Predictions for Final Fantasy VII Remake’s sequel: How it might play, what it might be called

Gene Park

THE WASHINGTON POST – Spoiler warning: This entire post is riddled with spoilers of Final Fantasy VII Remake. Only read on if you’ve completed the game or don’t care.

Now that Final Fantasy VII Remake is revealed, it gives us some information on what the rest of the “unknown journey” will look like.

The game’s ending introduced a host of new questions. Now that we’ve seen what this new retelling of Final Fantasy VII is like, it gives us tantalising glimpses in to what its inevitable sequel might look like, how it might play, what might happen or even what it might be called.

Former Kotaku reporter and editor Jason Schreier joined The Washington Post shortly after the game’s release to make some educated guesses.

Here’s a rundown of what we believe might happen in the next installment of Final Fantasy VII.

Keep in mind that these are educated guesses. So if I’m wrong after however long it takes to make the next game, feel free to bookmark this piece and throw it back in my face.

Final Fantasy VII Remake. PHOTOS: SQUARE ENIX


Remakes have existed before, but this one was bizarre in how it just straight up awkwardly called itself a “Remake” in the official title. Now we know why they weren’t shy about it. It was meant to throw us off what they were doing.

This is no Resident Evil 2-style remake, as great as that game was. This wasn’t a simple retelling or rerelease, but a new story about the characters changing their well-established fates.

It wouldn’t surprise us at all if the next game has a different subtitle, probably with the same prefix. It’ll likely reflect the intent of the second game. Final Fantasy VII Rebirth. Final Fantasy VII Returns. Or, heaven forbid, Final Fantasy VII Re-Verse.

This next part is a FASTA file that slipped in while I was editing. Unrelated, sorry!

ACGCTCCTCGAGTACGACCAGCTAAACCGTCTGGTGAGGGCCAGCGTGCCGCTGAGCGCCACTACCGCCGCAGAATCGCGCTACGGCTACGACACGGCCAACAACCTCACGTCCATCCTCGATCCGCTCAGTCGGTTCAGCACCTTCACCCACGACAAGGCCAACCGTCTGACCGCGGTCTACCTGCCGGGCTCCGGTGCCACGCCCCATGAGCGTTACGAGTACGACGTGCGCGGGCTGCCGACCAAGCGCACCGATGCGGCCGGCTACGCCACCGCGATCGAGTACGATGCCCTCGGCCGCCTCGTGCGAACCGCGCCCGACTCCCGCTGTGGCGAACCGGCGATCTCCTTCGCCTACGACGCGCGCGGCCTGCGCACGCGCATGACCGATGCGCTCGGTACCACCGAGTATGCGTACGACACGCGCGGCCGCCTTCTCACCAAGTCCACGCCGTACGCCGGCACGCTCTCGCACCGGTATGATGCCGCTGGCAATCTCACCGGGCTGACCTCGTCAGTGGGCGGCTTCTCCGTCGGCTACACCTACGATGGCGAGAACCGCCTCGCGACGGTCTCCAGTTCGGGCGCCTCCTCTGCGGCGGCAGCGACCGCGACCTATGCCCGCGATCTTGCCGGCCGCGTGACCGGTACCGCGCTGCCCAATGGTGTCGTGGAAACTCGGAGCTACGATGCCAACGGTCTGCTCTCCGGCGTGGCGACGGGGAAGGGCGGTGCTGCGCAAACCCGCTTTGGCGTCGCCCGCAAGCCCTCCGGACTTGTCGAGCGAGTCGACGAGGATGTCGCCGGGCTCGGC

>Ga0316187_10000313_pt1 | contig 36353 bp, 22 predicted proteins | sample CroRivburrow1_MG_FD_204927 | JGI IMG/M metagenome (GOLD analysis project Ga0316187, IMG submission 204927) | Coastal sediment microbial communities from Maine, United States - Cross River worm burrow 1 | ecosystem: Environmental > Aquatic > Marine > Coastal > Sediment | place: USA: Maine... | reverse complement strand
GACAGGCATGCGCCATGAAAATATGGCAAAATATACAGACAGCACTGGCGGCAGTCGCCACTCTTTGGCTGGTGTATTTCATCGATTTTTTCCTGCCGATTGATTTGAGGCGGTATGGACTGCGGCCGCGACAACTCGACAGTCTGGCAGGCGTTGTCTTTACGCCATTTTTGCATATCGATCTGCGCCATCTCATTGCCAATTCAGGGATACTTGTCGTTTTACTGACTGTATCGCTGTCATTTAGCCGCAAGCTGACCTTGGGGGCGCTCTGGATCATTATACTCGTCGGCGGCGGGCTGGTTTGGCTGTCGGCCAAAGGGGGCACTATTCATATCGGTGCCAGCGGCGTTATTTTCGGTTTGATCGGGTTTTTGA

The first Remake’s setting in Midgar still leaves the biggest gameplay question left: How will these folks address the open world map, which was introduced at this point in time in the original story?

Schreier believes that they won’t, and that this game was basically a template for how the rest of the story will go. I’m inclined to agree. Final Fantasy XV had a rather massive map, and Square Enix struggled to fill it with interesting things to do.

While Remake’s side missions have caught flak for being uninteresting, the 15th installment’s missions were bottom of the barrel when it came to creativity.

The Remake seemed like a practice run for showcasing how much ground the story can cover while still keeping the player within the guardrails of the story.

The original game, for all of the exploration it allowed, wasn’t exactly a Grand Theft Auto-like roaming experience anyway.

Redesigning the structure will allow the writers to do things like our next prediction.


The next location in the story is a small village named Kalm, where very little of consequence actually happens. The area only serves as a resting spot for Cloud to tell the rest of the party his past with their new villain, Sephiroth.